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There's nothing wrong with running the Full Scan as it does no harm, it just takes longer. I do recall this being addressed once by one of MBAM's developers where they said something to the effect that the Full Scan is there because some users would demand it, based on the idea that MBAM is like every other file scanner out there, which clearly it is not.

In my opinion, the Full Scan option should be removed. If you notice post #9 is from Bruce Harrison, one of MBAM's primary malware researchers and one of the creators of Malwarebytes' detection database. The .01% would be dormant traces, such as those that might be contained within a System Restore point, which should not be disinfected by any scanner as it would likely render the restore point useless. A better method for that type of cleanup would be to disable System Restore, reboot, turn System Restore back on then create a clean restore point. But again, anything in SR would be dormant, not active.

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Thanks for everyone's replies

Next time I have a fully Malwared infected computer, I will run a few "Quick Scans" to eventually confirm no other Malware exists (confirming all removed)

Then after Restart (and remaining offline to the Internet/network) I will run a "full" scan just to see what happens :)

Note: I am not concerned of System Restore or any other Windows (or Internet browser) "temp" files

If anyone else wants to try this out too, on a machine that is known to be badly infected it would be nice to hear the outcome

As generally Malwares are known to be residing in standard locations on a drive, many tests may need to be run

If the "malware researcher" has also concluded that there is no need for "full" scanning, then I will need to update a few Guides online, as I have always quoted "full scan" not a few minutes (sometimes seconds) Quick Scan

Basically I am still concerned about the exact validity of this, even though MBAM researches have said no need to do it

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Ample explanation has been given regarding the recommendation of the Quick Scan over the Full Scan. The Full Scan is never necessary, paid or free version. That's because the Quick Scan is designed to check all active locations of malware that Malwarebytes' is capable of detecting. This has been stated by many several times, including the developers themselves. MBAM is not a typical file scanner like an AV, it doesn't detect a file based simply on a normal hash check. It uses heuristics for the bulk of its detections, looking for infection patterns that help it to accurately identify active infections.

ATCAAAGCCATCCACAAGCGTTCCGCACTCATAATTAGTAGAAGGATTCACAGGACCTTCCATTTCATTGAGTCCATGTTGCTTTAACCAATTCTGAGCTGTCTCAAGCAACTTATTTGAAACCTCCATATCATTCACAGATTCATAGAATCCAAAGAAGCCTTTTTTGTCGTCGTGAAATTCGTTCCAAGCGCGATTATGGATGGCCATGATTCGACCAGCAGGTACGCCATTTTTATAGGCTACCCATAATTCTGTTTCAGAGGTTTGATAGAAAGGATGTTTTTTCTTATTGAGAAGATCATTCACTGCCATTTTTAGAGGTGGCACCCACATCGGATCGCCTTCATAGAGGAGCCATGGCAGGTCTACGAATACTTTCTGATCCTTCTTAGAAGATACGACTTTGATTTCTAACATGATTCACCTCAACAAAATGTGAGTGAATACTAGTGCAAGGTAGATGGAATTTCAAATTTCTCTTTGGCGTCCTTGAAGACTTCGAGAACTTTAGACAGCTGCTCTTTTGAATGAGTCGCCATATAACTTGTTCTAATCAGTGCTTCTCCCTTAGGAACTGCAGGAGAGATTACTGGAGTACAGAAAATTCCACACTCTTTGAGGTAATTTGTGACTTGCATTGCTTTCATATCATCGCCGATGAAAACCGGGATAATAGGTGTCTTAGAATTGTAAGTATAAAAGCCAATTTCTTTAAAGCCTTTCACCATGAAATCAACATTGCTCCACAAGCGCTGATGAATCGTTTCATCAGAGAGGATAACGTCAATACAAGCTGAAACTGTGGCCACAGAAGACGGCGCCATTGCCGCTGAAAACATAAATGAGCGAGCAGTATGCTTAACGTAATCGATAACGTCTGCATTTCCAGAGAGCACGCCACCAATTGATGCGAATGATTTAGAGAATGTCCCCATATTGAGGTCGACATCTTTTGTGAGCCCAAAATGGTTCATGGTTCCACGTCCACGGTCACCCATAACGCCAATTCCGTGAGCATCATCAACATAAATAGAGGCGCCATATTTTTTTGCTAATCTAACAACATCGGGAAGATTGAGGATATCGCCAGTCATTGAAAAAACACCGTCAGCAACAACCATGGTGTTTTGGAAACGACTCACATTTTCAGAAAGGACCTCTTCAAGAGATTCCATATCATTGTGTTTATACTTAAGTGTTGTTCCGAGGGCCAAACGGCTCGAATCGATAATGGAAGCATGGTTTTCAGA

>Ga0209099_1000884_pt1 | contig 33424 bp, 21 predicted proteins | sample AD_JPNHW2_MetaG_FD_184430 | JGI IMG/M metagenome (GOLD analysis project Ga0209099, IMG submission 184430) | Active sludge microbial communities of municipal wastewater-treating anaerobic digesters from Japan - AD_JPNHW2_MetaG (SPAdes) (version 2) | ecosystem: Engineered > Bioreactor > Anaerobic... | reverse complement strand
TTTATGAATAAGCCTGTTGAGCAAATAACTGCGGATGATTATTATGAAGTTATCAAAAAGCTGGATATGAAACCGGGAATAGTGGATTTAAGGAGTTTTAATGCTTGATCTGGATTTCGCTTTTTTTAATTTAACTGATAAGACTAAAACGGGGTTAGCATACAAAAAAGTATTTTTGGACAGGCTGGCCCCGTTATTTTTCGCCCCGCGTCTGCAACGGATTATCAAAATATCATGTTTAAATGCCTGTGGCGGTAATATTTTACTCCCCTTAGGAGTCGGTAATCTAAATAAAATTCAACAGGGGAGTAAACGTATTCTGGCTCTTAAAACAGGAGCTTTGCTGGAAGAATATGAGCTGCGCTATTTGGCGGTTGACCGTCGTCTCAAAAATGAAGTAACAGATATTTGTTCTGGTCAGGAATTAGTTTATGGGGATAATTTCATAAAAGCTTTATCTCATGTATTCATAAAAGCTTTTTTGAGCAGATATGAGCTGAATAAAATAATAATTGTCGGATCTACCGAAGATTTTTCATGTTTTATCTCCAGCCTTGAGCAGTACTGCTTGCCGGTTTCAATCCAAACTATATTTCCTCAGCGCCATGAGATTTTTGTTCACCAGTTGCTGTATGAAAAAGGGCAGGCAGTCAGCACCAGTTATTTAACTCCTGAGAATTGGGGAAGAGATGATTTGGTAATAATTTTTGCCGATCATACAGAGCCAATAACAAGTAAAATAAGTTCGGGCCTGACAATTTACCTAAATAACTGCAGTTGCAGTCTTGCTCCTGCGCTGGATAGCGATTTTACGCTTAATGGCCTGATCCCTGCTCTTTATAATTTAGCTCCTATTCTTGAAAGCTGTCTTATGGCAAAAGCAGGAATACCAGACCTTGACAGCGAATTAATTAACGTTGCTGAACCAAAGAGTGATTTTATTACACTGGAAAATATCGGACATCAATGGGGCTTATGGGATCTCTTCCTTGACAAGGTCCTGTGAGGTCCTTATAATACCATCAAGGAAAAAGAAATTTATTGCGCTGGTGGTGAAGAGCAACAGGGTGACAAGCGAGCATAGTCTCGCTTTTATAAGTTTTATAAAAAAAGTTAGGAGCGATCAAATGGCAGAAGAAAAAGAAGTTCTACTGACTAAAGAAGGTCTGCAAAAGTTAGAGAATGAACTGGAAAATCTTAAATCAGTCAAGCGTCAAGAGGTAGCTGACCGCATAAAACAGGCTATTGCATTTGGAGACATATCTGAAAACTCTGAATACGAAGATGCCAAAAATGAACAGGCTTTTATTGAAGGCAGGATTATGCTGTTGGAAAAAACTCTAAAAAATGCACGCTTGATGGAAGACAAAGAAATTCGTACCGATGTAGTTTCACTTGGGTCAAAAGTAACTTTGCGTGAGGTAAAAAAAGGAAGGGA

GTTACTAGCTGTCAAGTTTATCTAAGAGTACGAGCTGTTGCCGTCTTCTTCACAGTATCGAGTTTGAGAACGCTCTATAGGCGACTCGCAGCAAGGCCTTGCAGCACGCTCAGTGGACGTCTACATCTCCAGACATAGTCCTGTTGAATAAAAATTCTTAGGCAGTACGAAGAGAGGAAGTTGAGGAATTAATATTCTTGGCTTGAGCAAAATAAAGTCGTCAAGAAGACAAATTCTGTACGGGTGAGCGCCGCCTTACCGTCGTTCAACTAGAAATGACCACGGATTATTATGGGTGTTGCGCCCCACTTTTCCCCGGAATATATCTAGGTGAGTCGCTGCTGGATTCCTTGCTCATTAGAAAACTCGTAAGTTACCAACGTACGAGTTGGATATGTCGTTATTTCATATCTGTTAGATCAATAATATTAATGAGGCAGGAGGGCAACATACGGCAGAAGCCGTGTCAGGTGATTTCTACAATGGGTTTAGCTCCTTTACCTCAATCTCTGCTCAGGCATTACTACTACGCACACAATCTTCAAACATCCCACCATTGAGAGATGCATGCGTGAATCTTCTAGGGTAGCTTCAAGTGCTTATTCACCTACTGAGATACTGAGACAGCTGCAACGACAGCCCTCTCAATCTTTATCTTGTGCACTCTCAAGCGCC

quoted from 1 of mbam's experts

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Now if they ever did away with the full scan, they would have to give us another way of scanning other drives.
Unfortunately, because of the way MBAM's heuristics work it's likely not to detect malware on other drives. There's two sides of that sword. It may or may not hit on an infection on a secondary drive, depending on the type of malware and the type of detection MBAM uses on it. That's also the reason MBAM often misses most threats if stored dormant in an innocuous folder, it's designed to find it where it would be if the infection were active on the current system.
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@ exile360

I have had good success with scans on other drives using an USB to IDE cable. I scan an infected HD, it finds some infections and I remove them. After that I am able to put it back in the original PC and do another scan and it gets the rest. I do this when it wont let me run MBAM. May be more work, but it seems to work OK.

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While you can certainly use that method, do keep in mind that system file protection is not used when scanning an inactive partition so if userinit.exe or any other essential system file should be infected and MBAM detects it it will remove it as opposed to just pointing out that it's infected. MBAM is not an AV and has no facility for actually disinfecting an infected file, it simply removes it when possible but has system file protection in place to help guard against making a system unbootable by removing essential system files on the active partition even when they're infected, in which case it will simply indicate that it's infected, show it marked for deletion, but not actually delete it so that you can take the steps necessary to either disinfect with an AV if possible or use an OS disc or the Recovery Console or similar technique to replace the infected file(s). It also won't kill infected registry entries for an offline partition as it has no remote registry loading capability. MBAM is ultimately designed to be a disinfection tool for active malware on a running OS. I'm not saying it's a bad method to do it the way you are, I'm just warning of the possible hurdles you might face in using it this way :) .